Upon questioning what in the publication’s content these guys did not publish, it came down to the politics that was not agreeable. The Monthly was perceived to be a radical feminist and/or lesbian publication by the printer trade. Whereas, neither of the contributors thought it was political at all!
Becoming more determined to get the issues out into the art public, the Xerox copier was used to print the first two issues. Finally when the third issue was ready a friend referred me to a print company owner who was a Grateful Dead fan who would accept it for print…but there was a condition. I would have to understand that the pressman might be opposed to the job and the owner would not be able to control him.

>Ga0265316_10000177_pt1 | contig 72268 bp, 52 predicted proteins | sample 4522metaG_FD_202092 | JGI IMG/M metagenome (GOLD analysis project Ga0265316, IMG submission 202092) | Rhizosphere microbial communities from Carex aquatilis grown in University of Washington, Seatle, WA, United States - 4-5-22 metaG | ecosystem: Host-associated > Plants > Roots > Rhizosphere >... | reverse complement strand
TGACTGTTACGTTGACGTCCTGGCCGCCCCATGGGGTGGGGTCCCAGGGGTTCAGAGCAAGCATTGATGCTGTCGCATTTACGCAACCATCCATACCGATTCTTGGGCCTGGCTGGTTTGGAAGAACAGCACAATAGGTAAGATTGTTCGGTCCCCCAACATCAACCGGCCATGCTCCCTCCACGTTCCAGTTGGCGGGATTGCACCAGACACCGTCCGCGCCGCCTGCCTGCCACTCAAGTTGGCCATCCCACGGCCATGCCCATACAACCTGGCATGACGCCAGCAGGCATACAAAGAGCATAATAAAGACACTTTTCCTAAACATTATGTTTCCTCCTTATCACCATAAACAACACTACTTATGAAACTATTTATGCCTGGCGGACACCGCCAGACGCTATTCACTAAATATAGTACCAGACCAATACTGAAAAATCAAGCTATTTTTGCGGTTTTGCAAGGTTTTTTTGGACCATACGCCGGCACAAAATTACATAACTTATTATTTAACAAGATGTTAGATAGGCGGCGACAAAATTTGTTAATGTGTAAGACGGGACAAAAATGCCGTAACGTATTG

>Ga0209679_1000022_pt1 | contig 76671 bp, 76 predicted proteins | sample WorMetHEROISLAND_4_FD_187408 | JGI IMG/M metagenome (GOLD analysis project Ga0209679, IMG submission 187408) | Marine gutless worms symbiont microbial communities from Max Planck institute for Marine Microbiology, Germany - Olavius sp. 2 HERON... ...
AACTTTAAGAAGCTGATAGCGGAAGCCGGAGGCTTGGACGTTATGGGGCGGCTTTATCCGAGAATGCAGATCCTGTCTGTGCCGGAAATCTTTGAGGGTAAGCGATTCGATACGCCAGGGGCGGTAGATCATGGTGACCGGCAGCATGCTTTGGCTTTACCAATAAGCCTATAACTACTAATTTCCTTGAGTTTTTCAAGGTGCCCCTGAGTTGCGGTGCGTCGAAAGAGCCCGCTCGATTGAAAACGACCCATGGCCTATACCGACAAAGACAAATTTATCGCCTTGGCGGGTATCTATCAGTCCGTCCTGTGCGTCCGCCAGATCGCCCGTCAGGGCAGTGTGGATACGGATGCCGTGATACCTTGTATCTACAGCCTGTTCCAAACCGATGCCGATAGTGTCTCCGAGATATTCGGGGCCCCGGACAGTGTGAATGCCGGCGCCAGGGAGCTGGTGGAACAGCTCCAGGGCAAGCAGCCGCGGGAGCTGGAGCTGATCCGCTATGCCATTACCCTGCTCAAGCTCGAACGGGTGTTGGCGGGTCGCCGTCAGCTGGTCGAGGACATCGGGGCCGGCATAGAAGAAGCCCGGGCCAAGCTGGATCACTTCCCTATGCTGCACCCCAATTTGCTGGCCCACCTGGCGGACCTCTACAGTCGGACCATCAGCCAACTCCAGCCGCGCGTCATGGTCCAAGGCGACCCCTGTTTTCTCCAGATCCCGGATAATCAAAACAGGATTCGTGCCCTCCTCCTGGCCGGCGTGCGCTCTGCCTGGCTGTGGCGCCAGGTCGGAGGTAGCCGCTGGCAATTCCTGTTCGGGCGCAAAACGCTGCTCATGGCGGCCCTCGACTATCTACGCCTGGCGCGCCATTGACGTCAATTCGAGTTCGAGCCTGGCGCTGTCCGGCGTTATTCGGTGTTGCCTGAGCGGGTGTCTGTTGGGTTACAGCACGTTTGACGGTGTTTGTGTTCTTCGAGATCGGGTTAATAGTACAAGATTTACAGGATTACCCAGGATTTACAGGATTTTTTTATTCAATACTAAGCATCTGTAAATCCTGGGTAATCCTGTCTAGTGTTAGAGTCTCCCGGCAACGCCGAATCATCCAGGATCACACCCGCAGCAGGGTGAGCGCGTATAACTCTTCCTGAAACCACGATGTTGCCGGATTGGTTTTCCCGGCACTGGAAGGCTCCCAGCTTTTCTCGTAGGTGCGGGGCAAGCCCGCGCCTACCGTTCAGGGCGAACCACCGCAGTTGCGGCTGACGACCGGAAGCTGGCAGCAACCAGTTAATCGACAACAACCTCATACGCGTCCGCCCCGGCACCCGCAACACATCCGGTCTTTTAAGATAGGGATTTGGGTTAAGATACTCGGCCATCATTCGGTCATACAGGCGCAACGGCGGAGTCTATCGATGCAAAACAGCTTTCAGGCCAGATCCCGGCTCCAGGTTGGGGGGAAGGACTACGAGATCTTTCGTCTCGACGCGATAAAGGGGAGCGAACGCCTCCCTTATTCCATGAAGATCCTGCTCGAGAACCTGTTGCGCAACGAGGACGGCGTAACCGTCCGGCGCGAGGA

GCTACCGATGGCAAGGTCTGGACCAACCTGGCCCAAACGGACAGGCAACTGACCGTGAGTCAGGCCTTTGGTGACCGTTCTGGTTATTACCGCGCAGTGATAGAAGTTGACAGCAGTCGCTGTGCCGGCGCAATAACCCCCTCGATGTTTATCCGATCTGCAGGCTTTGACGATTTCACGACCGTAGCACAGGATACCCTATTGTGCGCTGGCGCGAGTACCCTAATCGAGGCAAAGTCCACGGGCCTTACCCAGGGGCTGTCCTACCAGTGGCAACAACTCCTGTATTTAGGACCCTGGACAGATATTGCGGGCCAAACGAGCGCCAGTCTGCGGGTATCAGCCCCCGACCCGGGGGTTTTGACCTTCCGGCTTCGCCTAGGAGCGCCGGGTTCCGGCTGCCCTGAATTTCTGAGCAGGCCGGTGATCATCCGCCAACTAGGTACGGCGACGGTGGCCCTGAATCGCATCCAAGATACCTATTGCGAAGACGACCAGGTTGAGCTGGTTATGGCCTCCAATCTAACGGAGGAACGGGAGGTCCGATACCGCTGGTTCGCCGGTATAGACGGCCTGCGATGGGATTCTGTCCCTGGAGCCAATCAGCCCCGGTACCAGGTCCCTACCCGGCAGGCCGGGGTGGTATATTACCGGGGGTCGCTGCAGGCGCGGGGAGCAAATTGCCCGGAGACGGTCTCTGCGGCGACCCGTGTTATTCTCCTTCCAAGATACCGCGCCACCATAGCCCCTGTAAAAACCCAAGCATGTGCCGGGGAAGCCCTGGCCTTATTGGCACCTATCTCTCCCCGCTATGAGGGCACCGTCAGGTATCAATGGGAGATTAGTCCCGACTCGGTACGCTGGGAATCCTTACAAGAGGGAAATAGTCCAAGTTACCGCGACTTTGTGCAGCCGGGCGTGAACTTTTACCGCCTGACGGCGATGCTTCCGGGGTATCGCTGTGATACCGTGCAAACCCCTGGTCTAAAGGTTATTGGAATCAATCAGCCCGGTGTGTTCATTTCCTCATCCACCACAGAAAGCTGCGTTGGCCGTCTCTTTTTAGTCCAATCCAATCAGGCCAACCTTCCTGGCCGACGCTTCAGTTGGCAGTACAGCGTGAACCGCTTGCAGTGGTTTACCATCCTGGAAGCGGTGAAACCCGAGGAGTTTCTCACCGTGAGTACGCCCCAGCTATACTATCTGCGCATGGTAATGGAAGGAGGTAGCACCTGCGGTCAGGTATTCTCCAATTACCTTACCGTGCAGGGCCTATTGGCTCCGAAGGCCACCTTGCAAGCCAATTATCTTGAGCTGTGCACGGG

So what did that mean exactly?
I asked to meet with the pressman to ask him personally if he found the content offensive. Upon his inspection of the galleys he agreed to run the job.
A week later I went back to pick up the completed zines and was surprised to receive a pile of layout boards with the waxed on text and finely tuned originals showing visible footprints. Also they were falling apart as if they’d been thrown across the room. The artwork was generally an overall mess. Plus I could only get the artwork returned when the printed copies were paid for, regardless of whether I liked the resulting job with the messy lines and paste-up marks.
So the third issue of The Monthly is a testament to those early zine days, before the print profession had to change its ways in more than attitude.